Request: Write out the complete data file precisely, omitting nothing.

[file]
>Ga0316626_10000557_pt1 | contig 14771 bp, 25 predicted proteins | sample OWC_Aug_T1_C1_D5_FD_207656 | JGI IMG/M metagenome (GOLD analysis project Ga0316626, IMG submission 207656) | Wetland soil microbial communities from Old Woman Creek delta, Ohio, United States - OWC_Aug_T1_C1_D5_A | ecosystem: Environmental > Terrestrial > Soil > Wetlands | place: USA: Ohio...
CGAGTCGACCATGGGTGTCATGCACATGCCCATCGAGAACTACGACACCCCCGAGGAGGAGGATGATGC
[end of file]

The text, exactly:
>Ga0316626_10000557_pt1 | contig 14771 bp, 25 predicted proteins | sample OWC_Aug_T1_C1_D5_FD_207656 | JGI IMG/M metagenome (GOLD analysis project Ga0316626, IMG submission 207656) | Wetland soil microbial communities from Old Woman Creek delta, Ohio, United States - OWC_Aug_T1_C1_D5_A | ecosystem: Environmental > Terrestrial > Soil > Wetlands | place: USA: Ohio...
CGAGTCGACCATGGGTGTCATGCACATGCCCATCGAGAACTACGACACCCCCGAGGAGGAGGATGATGC